Hayward’s New England Gazetteer (1839) page 101
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in this part of the state. Chester
lies 16 miles S. S. W. from Wind-
sor, 79 S. from Montpelier, and
about 30 E. N. E. from Manchester.

Chester, Mass.

Hampden co. This is a moun-
tainous township, hut good for graz-
ing. In 1837, it had 3,720 sheep ;
their wool weighed 10,325 pounds,
and sold for §5,818. There are
2 cotton mills in Chester, 3 tanne-
ries, and a window blind factory.
Total amount of manufactures, in
one year, $47,975. Branches of
Westfield river pass through the
town. Incorporated, 1765. Popu-
lation, 1837, 1,290.    115 miles W.

hy S. from Boston, and 20 N. W.
from Springfield.

Chesterfield, X. H.,

Cheshire co., is 11 miles S. W.
from Keene, and 65 S. W. from
Concord. Few towns on Connec-
ticut river have so little intervale
land. For the whole six miles that
it lies upon the river, the hills ap-
proach near the river’s side. There
is much good upland, well adapted
for grazing and the production of
Indian corn. The chief articles
carried to market are beef, pork,
butter and cheese. Cat’s Bane
brook is a stream of great import-
ance, as it furnishes many mill seats.
Spafford’s lake is a beautiful collec-
tion of water, situated about one
mile N. from the meeting-house,
it contains a surface of about 526
acres. It is fed by springs in its
bosom. Its waters are remarkably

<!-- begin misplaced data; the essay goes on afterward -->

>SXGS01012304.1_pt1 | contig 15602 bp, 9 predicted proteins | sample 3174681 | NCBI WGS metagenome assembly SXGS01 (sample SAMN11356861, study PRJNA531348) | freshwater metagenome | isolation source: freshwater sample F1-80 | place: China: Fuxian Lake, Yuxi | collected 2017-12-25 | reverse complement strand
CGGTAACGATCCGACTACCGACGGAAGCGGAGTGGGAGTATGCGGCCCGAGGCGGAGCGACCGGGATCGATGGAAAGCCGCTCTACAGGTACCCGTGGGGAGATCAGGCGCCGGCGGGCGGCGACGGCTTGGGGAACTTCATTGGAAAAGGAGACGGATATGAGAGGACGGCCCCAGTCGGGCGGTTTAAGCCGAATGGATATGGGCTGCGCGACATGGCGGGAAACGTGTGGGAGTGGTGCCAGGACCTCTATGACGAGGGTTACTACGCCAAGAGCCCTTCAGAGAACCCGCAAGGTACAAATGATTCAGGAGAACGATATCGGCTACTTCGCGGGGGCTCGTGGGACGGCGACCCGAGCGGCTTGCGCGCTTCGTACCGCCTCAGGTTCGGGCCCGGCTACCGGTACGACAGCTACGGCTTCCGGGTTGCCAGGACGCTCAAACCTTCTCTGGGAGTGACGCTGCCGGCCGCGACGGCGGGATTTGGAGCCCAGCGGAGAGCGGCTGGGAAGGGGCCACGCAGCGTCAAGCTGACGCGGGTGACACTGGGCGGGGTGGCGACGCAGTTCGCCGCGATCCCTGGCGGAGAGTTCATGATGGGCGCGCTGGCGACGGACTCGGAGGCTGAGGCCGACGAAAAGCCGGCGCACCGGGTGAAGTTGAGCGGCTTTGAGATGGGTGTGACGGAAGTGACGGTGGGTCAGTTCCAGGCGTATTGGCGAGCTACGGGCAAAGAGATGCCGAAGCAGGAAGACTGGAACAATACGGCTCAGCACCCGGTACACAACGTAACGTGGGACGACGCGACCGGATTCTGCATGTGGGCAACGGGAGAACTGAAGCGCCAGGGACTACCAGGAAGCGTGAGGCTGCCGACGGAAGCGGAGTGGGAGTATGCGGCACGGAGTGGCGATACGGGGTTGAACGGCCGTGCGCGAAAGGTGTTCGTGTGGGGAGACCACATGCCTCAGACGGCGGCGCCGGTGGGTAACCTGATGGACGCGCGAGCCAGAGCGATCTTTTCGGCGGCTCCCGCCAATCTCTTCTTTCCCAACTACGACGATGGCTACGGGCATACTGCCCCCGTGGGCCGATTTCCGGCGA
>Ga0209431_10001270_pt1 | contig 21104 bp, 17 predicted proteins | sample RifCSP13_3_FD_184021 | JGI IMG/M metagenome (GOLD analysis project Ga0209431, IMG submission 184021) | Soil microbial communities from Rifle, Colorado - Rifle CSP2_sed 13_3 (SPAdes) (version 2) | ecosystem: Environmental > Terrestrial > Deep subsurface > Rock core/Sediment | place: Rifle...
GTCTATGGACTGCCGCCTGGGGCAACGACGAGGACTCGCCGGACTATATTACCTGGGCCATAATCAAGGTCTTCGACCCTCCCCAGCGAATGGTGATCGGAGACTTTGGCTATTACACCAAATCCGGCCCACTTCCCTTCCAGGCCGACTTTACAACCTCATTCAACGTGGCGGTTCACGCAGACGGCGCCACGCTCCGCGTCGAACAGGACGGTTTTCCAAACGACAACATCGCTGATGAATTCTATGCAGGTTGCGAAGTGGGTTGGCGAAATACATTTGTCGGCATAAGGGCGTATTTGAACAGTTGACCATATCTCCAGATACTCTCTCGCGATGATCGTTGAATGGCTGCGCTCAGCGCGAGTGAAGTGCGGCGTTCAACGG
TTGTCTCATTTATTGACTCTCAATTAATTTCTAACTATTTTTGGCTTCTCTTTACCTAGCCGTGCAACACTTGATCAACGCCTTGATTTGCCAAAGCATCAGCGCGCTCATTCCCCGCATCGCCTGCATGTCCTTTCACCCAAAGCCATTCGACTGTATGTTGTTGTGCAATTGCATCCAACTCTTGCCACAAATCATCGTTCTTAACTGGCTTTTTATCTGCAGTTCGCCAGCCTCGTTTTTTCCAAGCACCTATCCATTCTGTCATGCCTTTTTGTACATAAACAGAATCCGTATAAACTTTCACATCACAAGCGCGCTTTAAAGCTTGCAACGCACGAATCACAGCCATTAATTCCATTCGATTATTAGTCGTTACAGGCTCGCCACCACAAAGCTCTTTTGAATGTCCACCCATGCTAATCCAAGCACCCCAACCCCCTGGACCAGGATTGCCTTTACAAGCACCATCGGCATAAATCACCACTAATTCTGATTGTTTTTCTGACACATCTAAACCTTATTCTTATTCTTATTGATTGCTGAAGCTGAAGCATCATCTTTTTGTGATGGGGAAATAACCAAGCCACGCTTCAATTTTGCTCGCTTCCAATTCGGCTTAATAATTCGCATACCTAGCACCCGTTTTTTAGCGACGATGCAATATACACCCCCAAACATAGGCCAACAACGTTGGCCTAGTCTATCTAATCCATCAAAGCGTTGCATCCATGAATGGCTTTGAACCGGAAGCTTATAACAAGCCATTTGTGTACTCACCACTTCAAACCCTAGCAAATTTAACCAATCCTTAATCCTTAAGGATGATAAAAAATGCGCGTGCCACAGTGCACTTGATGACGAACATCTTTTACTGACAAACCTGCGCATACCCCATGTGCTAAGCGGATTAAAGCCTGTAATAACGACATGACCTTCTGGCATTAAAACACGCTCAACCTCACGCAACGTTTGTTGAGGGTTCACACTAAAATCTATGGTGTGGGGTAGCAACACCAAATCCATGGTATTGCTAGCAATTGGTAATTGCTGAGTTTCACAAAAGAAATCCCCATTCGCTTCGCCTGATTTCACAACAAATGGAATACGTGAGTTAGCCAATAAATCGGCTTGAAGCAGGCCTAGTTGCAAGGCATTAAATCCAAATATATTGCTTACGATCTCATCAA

clear and pure, its bed being a white
sand. In this lake there is an isl-
and of about six acres, which forms
a delightful retreat. On its E. side
issues a 'stream called Partridge’s
brook, sufficiently large to carry
the machinery of a cotton factory,
saw-mllls, &c. West river moun-
tain lies in this town and Hinsdale.
It is supposed to have been once
subject to a volcanic eruption, and
there is at present a considerable
quantity of lava near its crater. It
is said by those who live neaf the
mountain, that it frequently trem-
bles, and a rumbling noise is heard
in its bowels. Chesterfield has 3
villages. The principal one, lead-
ing from Hartford to Hanover, is sit-
uated near the centre of the town,
and 3 miles E. from Connecticut riv-
er. Here are several dwelling-
houses, the meeting-house and a
flourishing academy, which was
opened Aug. 14, 1794. The first
settlement was made Nov. 25,1761,
on the banks of the Connecticut, by
Moses Smith and William Thomas,
with their families. At that peri-
od, the river afforded abundance of
shad and salmon, and the forests
were well stocked with deer, bears
and other game, so that the inhab-
itants did not experience those pri-
vations so common in new settle-
ments. Population, 1830, 2,040.

Chesterfield, Mass.

Hampshire co. A township of
rough, elevated land, 97 miles W.
from Boston, and 11 W. N. W. from
Northampton; watered by a branch
of Westfield river. It has a good
water power,
1 woolen mill, 2 tan-
neries, some curious minerals, and
a water course, worn very deep
through solid rock. Population,
1837, 1,158. There were sheared
in Chesterfield, in 1837,    7,100

sheep, producing 20,800 pounds of
wool, valued at $12,480. A noble

Chesterville, Me.

Franklin co. Wilson’s stream
passes through this town, and emp-
ties below the falls of Sandy river.
First settled, 1782. Incorporated,
1802. Population, 1837, 1,040.—
This is an excellent township of
land. It yielded, in 1837, 4,046
bushels of wheat. It lies about 24
miles N. E. from Augusta, and
N. E. from Farmington.


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